Boxing gloves have come a long way since the days of padded mittens. Gear-making has gone through decades of innovation and progress. These days, the best boxing gloves offer overall hand protection, wrist support, long-lasting comfort, and durability.
In order to choose the right boxing gloves, we need to dissect them into individual components. So what are boxing gloves made of? The exterior is usually made using real or synthetic leather that is stitched together by a skilled craftsman and sewing machine. Beneath the leather, there are layers of foam padding for impact absorption, which provides protection.
High-quality foam padding retains their shape and firmness over a longer period of time. They are firm enough for impact absorption but not overly dense so they do not pack too much heat during sparring.
That is a simplified view of boxing glove design but offers insights on choosing the right boxing gloves. Real leather is often the superior option due to its durability, feel and looks. However, modern synthetic leather like microfiber is starting to give real leather a run for the money. Microfiber leather offers better affordability, good breathability, easy maintenance and anti-bacterial properties.
A quick note on the subject of leather and maintenance, how do you clean boxing gloves? The best way to maintain your boxing gloves is to give them a wipe down of the exterior and interior right after training to remove excess moisture. This helps to keep the gloves free of bacteria and odor.
Another important element in choosing the right boxing gloves is the weight. How much do boxing gloves weigh and why does weight matter? We will cover this in the next section.
What Types of Boxing Gloves Do I Need?
It is not enough to get the high quality boxing gloves or even the best boxing gloves. You need the right tools for the right job. Before you head over to make your purchase, let’s learn about the different boxing glove models:
Hook-n-loop Boxing Gloves
Hook-n-loop (velcro) boxing gloves are the most common types of boxing gloves. They are easy to put on and take off, making them ideal for everyday training. Most boxing gloves use this type of closures and therefore, these are the most common ones you will find. For boxing, kickboxing, cardio kickboxing or Muay Thai, these are the gloves to go for.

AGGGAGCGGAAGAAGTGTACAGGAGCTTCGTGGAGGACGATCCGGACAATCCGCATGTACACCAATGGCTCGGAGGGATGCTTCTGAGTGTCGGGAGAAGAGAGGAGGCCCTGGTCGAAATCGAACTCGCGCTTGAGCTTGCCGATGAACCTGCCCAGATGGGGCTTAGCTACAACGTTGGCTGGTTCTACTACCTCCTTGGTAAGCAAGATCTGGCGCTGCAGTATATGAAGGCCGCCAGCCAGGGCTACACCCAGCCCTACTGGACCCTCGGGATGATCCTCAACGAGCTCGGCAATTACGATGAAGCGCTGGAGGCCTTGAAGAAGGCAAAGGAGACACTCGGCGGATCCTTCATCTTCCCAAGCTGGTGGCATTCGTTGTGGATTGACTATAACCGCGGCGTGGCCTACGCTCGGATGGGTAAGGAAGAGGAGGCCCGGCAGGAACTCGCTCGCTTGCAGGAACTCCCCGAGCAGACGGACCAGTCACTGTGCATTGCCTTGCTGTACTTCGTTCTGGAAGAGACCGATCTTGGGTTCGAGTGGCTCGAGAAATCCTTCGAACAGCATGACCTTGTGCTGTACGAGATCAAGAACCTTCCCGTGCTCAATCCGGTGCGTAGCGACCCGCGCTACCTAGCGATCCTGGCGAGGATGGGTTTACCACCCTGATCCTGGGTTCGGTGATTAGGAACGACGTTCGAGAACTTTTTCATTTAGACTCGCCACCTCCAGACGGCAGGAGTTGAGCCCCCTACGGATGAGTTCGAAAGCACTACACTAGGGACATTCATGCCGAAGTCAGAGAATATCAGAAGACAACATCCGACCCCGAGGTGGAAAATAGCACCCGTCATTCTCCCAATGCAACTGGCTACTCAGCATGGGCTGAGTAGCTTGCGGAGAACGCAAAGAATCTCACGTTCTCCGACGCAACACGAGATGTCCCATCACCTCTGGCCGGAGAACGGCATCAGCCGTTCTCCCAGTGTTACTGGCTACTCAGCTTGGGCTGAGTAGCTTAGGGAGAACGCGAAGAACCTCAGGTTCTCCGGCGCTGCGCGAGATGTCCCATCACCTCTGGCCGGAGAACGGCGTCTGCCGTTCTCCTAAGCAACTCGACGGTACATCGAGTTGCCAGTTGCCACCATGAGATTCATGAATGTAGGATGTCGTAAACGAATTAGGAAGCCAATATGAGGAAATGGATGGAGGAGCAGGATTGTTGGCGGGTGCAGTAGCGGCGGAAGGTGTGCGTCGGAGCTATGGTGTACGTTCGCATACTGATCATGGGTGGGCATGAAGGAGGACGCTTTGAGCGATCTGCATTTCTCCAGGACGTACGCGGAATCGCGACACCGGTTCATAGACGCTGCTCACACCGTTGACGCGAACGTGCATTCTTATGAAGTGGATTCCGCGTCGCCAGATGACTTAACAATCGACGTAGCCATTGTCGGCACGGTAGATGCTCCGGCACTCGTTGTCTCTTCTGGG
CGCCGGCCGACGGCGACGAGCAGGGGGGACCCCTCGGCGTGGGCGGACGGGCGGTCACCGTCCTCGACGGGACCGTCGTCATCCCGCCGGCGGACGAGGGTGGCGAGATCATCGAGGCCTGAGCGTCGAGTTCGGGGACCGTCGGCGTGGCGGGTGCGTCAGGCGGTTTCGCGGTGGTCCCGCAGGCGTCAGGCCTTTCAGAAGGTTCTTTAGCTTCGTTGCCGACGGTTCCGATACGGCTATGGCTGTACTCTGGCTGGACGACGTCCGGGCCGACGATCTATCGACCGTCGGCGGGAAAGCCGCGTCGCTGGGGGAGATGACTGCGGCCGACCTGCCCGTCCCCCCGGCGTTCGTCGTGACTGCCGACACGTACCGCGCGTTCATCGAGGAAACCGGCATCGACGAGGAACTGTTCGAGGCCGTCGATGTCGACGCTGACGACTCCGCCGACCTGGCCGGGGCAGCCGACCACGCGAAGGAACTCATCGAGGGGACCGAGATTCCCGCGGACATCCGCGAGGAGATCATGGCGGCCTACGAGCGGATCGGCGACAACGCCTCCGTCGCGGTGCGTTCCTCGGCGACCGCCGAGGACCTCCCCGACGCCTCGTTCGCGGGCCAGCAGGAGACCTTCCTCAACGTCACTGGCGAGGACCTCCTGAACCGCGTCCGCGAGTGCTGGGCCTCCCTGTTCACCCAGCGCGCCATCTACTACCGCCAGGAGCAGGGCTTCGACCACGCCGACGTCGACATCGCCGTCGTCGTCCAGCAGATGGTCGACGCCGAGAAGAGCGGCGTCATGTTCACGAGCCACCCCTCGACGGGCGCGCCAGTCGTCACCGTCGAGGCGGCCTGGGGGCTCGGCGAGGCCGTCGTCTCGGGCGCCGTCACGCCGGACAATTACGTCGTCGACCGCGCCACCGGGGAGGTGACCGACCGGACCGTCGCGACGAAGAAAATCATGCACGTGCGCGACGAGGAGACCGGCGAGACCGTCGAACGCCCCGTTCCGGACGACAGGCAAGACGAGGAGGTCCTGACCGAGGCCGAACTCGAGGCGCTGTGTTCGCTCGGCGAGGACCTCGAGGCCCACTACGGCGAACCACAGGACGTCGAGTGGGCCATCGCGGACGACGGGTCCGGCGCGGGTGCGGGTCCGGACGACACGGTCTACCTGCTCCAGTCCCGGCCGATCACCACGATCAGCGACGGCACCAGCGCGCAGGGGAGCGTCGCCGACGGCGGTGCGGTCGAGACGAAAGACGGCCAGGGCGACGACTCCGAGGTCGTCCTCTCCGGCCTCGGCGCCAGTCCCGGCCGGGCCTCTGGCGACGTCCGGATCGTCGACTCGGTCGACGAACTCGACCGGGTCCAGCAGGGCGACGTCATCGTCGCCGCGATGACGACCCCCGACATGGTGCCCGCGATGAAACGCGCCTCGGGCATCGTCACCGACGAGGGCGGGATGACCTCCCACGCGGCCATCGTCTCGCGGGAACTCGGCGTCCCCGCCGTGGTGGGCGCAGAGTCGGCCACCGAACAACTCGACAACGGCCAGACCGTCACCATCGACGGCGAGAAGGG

When training, not many people think to wipe their gloves down – after all, leather is usually good at drying off quickly itself – however it’s probably a good idea to.
Just look at sparring for example. Lets say you spar with 10 people, that’s 10 people who your gloves have touched, all of who are probably a bit sweaty from training hard, plus the gloves have probably touched your own face through blocking. After training all those people’s sweat stays on the boxing gloves and can lead to unhealthy bacteria growth. You won’t visibly notice anything different, but the next time you train you’re spreading that bacteria on to other people and repeating the whole process. And what if someone suffers from a nose bleed or small cut which you may not have even noticed?
After a while, the gloves can get nasty. Wiping down your gloves makes sure they’re clean and hygienic. When you’re done training, a quick wipe with a towel should eliminate most of the problem, and you can periodically give them a quick wipe with a damp cloth (avoid soaking the leather though). To give them a proper clean, you can give them a quick once over with an anti-bacterial disinfectant wipe, however try not to do it too often as the chemicals aren’t good for the leather if over-done.
You’ve come to the end of our ultimate guide to everything you need to know about boxing gloves. Hopefully by now you know exactly what you were looking for. If there’s something you’d like to know that we haven’t mentioned, ask us a question in the comments below. We’re always happy to reply.